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Vixen Polarie vs Ioptron Sky Tracker, conclusions

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#26 Spacetravelerx

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Posted 25 May 2013 - 11:47 PM

Cool! Thank you I appreciate it! I already have the Canon 60Da and the remote. Can I ask why you chose the SkyTracker over the Polarie?


First off, near as I can tell both are excellent units. So it boiled down to the Polar Scope. For the Polarie it goes through where the camera mounting point is. I can see some slight errors when taking it on and off. With the SkyTracker you can have both the camera mount and polar scope on at the same time.

And the Polar scope is bundled with the Skytracker for $399.

Lastly, Sky & Telescope also gave it excellent marks.

#27 alliumfamily

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Posted 26 May 2013 - 12:42 AM

Awesome. Great information. That seems ridiculous to have to remove the camera. I really appreciate your insight. I'm going to read the S&T review.

I'd love to hear from people that have tried both or at least one with your thoughts! See my post above for specific questions!

#28 munchmeister

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Posted 27 May 2013 - 03:21 PM

Will someone give who has tried both give me there opinion? Can we quantify this a little better.
I do not have both, only the SkyTracker so take this for what it is worth to you.
From what I gather: Both units seem to track well. However, some people have had better luck with long exposures using the Polarie (referencing
luigis).

In addition, the Polarie has both azimuth and altitude controls, while the SkyTracker only has an altitude control.?
Yes, ST only has altitude control but if your tripod has a column that rotates in azimuth, you don't need the Feisol base. If your tripod has no rotation, yes, you need a Feisol, which is the cheapest. Many, many tripods have a column which rotates, so it is not needed on the ST
The SkyTracker requires a Feisol panning base? Does this allow it to be controlled in azimuth? If not, then why does it need this?

Do they both have the same speed options (sidereal, 1/2x, whatever, etc)?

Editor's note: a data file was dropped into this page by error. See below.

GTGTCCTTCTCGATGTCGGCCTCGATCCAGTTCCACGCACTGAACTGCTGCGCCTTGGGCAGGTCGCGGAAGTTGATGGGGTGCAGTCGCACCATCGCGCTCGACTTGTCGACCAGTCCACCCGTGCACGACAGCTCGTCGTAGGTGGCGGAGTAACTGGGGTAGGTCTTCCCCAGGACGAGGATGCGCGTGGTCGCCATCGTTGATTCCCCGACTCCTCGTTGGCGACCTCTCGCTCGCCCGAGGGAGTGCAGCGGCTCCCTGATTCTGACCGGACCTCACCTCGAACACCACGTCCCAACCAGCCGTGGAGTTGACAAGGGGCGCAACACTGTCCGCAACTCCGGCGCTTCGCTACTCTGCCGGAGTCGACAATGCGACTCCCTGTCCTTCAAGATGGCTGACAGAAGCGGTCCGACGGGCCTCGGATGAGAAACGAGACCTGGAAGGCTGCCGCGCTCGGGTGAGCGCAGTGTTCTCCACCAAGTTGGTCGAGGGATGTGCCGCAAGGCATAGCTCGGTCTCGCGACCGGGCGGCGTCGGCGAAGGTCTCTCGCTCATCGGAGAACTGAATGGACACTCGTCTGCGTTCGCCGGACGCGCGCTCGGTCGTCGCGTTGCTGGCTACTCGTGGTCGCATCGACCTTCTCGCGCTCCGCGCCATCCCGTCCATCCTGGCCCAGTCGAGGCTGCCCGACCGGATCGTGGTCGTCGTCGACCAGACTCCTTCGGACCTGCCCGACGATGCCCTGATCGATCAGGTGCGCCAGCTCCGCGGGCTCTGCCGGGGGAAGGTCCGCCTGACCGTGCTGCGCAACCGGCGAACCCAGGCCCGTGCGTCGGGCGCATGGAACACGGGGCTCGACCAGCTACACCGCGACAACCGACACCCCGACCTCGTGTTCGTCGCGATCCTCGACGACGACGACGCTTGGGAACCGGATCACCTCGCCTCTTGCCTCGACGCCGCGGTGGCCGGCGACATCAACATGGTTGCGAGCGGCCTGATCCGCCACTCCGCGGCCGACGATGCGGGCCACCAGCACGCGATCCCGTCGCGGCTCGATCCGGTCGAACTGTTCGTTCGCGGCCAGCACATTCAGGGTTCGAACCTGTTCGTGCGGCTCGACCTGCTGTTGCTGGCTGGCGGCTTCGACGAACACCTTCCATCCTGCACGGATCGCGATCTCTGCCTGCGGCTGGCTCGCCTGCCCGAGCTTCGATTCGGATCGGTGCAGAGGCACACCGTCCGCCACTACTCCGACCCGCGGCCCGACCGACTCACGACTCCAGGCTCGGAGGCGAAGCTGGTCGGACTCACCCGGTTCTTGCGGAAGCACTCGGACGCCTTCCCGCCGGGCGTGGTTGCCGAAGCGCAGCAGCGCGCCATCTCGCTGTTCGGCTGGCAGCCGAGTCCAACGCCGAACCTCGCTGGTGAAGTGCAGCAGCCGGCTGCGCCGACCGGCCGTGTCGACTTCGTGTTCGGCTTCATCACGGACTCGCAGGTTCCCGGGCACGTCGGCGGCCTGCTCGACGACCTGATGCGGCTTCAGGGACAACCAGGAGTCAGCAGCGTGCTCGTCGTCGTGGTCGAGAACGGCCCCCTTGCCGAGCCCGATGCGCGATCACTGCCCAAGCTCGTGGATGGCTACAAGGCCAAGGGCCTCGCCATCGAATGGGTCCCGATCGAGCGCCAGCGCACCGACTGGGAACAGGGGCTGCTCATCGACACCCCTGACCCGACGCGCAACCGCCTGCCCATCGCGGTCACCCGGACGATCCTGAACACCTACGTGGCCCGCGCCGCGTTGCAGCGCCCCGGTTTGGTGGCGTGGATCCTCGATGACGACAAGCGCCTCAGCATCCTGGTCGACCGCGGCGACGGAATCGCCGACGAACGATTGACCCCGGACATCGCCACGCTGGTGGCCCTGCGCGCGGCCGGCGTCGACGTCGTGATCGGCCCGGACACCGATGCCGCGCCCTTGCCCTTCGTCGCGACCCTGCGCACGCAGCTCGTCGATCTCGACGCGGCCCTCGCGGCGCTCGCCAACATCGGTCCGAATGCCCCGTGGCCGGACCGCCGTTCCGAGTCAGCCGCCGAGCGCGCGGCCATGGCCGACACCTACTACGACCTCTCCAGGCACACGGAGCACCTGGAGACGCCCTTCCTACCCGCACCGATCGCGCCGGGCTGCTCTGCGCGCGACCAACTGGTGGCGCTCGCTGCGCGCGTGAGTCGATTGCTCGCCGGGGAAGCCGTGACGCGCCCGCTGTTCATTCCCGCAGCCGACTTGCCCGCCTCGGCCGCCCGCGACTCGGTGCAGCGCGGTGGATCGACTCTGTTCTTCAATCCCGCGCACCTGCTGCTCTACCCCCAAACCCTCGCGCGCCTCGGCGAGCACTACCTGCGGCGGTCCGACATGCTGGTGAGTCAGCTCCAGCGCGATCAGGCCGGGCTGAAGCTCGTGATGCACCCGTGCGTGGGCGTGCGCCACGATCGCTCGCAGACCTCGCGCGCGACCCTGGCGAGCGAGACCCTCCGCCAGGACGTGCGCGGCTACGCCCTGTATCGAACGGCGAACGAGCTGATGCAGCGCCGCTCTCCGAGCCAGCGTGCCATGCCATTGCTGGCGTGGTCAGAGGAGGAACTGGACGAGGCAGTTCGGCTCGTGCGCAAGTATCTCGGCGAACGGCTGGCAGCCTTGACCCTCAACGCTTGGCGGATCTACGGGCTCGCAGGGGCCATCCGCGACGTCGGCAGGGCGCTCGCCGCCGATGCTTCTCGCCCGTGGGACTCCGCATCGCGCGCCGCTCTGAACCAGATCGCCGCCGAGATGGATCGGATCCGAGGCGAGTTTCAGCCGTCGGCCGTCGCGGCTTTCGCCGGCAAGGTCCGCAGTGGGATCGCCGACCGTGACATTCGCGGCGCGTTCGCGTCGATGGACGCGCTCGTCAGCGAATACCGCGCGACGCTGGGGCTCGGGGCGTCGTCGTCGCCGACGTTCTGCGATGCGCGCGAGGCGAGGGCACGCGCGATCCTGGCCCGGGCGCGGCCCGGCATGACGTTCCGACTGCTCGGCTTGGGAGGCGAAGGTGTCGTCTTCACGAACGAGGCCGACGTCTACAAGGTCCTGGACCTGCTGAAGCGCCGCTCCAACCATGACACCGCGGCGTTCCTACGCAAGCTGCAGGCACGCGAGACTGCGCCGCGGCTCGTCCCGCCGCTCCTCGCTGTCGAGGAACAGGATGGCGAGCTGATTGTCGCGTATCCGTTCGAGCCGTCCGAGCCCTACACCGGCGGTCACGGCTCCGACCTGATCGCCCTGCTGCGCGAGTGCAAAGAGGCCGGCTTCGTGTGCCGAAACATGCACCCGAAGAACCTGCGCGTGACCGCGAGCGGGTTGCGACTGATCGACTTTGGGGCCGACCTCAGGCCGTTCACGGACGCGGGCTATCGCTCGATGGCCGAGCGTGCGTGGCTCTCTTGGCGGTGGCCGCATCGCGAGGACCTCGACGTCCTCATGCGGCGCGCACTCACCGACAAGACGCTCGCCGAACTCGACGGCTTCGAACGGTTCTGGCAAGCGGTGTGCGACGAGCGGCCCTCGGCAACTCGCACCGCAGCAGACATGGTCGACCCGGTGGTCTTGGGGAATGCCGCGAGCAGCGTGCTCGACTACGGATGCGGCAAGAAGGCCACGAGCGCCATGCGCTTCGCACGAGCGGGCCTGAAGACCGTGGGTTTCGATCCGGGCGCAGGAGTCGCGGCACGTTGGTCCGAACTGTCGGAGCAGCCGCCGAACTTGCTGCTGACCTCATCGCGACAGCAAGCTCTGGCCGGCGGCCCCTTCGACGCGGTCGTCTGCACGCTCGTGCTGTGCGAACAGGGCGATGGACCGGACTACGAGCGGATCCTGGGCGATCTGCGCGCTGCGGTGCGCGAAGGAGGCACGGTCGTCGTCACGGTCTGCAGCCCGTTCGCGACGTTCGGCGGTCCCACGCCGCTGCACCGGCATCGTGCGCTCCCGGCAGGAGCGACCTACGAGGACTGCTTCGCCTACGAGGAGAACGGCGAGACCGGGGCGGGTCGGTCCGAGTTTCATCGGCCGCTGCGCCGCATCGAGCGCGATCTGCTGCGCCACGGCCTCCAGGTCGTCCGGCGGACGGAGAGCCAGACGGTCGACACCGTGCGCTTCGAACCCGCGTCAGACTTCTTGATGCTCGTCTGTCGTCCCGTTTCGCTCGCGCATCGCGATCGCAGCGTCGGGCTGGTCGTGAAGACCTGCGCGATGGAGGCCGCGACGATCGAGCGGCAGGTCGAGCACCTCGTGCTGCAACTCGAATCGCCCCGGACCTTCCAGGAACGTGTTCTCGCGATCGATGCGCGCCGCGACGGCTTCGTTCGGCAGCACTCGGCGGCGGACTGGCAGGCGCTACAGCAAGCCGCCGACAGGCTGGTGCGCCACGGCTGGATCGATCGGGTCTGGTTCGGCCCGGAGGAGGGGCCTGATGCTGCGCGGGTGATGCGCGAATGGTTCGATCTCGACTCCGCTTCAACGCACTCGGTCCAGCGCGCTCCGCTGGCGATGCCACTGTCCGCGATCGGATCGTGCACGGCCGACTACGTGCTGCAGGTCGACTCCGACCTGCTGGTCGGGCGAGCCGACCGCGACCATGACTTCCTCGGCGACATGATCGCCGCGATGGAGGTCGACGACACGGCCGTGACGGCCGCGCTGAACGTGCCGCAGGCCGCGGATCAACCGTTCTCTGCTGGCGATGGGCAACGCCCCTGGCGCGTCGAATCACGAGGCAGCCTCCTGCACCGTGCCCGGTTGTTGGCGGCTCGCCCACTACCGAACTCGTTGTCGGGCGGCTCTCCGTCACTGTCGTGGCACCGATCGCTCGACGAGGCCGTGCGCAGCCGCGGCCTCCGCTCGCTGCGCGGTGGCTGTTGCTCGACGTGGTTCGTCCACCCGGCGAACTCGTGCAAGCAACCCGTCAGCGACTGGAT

No. They do not have the same speed options. The ST has sideral and 1/2 sideral. It has a north/south switch.
The final question: If you were starting from scratch, (i.e. owned a nice astro DSLR, but no tripod or other small mount gear), which one would you buy? Which tripod would you buy? Which type of base(s)?
I started from scratch more or less, as I looked at the AstroTrack, found it too expensive but a great piece of equipment. Bulkier as well. I looked at the Polarie and, by the time you bought the polar alignment scope (PAS), it was adding up, in cost. Then the iOptron SkyTracker came on the scene, with an intro price that included the PAS. In addition the ST PAS has a red LED lighting feature, so you don't have to fuss with this in the dark. Finally, the ST PAS has the concentric circle method of placing Polaris, which differs, I think, from the Polarie and the ST has a companion polar alignment app for an iPad or iPhone or iPod Touch. I have a Touch so could make use of this. And the setup, with tripod (which I had for general photography) makes for a PORTABLE setup, which is really one of it's main features, in my view. I can put it in with my camera gear for wide field shots where ever I go, when I don't happen to be taking telescope gear. For me, it was the answer
I know people said its about options, could someone clarify what those options are, perhaps pros/cons of each (not really looking at the astrotrack due to its price.

Thanks! I really appreciate it! This is my first post.


Does that help?

#29 alliumfamily

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Posted 27 May 2013 - 04:03 PM

Awesome, yes. I appreciate the more specific answers. It seems like previously this threads comments were very general and not quantifiable.
Thank you!

#30 mshedden

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Posted 27 May 2013 - 06:23 PM